I still remembered searching WIPO for Theranos's patents and FDA establishment registration back in 2015, and was disappointed to find that there's little evidence that this company was worth 9 billion. I've been since following the Theranos's downfall, which happened very rapidly. I read this book with the initial purpose of reminding myself of the evil in lying to become successful, but was still surprised with the additional facts of how Theranos got away with so many lies along its growth.
The first and foremost was the role of the litigator David Boies. He has been very instrumental in enforcing the secrecy of Theranos's lies. With little relevant factual evidence, he was still able to force the family of Fuisz to surrender. Without him, I don't think Elizabeth could easily intimidate former employees to keep confidential about what was not working. The scandal wouldn't be what it is, if all former employees had been outspoken in the very beginning.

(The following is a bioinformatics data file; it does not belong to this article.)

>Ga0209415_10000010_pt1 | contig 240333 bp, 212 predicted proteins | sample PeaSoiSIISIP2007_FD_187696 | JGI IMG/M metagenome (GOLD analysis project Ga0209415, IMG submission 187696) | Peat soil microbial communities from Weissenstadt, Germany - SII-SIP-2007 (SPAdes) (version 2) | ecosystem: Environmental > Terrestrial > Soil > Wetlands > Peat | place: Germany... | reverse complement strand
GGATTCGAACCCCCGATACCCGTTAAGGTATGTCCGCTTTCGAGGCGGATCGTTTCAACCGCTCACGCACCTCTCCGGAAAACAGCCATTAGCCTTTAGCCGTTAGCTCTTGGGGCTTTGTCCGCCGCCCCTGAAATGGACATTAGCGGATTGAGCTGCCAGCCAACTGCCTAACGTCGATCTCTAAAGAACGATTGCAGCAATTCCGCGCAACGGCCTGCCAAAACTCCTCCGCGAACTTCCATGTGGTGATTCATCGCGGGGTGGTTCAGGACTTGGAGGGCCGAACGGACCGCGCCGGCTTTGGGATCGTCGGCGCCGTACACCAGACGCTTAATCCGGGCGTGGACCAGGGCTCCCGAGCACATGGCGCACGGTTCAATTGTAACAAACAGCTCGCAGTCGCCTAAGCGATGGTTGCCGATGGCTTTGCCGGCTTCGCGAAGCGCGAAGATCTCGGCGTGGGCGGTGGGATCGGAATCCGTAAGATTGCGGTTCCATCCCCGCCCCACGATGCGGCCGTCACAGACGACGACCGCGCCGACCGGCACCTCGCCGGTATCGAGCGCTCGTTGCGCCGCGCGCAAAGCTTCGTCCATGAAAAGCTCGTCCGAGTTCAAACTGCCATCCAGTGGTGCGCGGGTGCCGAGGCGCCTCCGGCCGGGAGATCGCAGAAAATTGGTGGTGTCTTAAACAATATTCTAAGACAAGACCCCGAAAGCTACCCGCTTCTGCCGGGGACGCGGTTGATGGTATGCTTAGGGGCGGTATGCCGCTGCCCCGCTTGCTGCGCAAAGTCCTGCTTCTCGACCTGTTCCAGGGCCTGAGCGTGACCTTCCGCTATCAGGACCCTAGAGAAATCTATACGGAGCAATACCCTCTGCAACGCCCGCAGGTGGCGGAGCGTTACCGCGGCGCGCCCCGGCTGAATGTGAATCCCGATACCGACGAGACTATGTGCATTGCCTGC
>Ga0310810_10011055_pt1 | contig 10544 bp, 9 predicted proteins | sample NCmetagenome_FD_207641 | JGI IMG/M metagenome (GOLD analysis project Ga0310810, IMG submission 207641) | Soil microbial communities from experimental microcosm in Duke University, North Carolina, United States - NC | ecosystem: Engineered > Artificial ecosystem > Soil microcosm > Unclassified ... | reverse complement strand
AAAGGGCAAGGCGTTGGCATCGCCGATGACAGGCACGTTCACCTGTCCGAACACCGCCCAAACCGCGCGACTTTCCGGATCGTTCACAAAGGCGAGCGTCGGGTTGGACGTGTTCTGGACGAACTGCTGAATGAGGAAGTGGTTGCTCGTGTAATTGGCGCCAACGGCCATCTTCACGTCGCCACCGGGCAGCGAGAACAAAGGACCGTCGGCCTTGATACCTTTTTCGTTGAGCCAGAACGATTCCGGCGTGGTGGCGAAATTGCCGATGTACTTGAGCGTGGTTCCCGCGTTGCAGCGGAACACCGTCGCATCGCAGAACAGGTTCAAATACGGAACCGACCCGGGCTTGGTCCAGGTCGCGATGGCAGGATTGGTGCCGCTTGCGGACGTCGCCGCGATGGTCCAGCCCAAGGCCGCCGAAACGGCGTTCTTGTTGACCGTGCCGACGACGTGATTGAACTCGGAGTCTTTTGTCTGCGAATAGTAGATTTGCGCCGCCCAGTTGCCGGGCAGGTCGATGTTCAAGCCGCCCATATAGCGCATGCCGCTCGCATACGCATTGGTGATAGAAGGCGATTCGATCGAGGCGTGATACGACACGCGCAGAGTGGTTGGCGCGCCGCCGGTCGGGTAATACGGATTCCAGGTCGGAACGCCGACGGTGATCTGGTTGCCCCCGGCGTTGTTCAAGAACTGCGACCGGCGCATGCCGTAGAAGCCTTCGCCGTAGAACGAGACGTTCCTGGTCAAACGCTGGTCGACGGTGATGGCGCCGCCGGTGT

The second was the stubbornness of George Shultz and Steven Burd. Both are very experienced and strategic in their career, and have been wildly successful. But in the case of endorsing Elizabeth, both have been misled and extremely stubborn in listening to advices. It teaches the importance of field expertise in leadership. Without that, leadership can be disastrous stubbornness.
Lastly, diagnosis isn't easy. It's not just a question of instrumental technology, but also of human physiology. The blood coming out of capilaries are just not the same as the blood coming out of the veins. The latter is the gold standard of diagnosis, but the former is easily contaminated by dead cells in the tissues and can't be very reliable without going in depth to filter these contamination.
Overall, the lesson drawn from the Theranos story is the deep respect for Hippocratic Oath of "first, do no harm", and the consequence of ignoring this oath.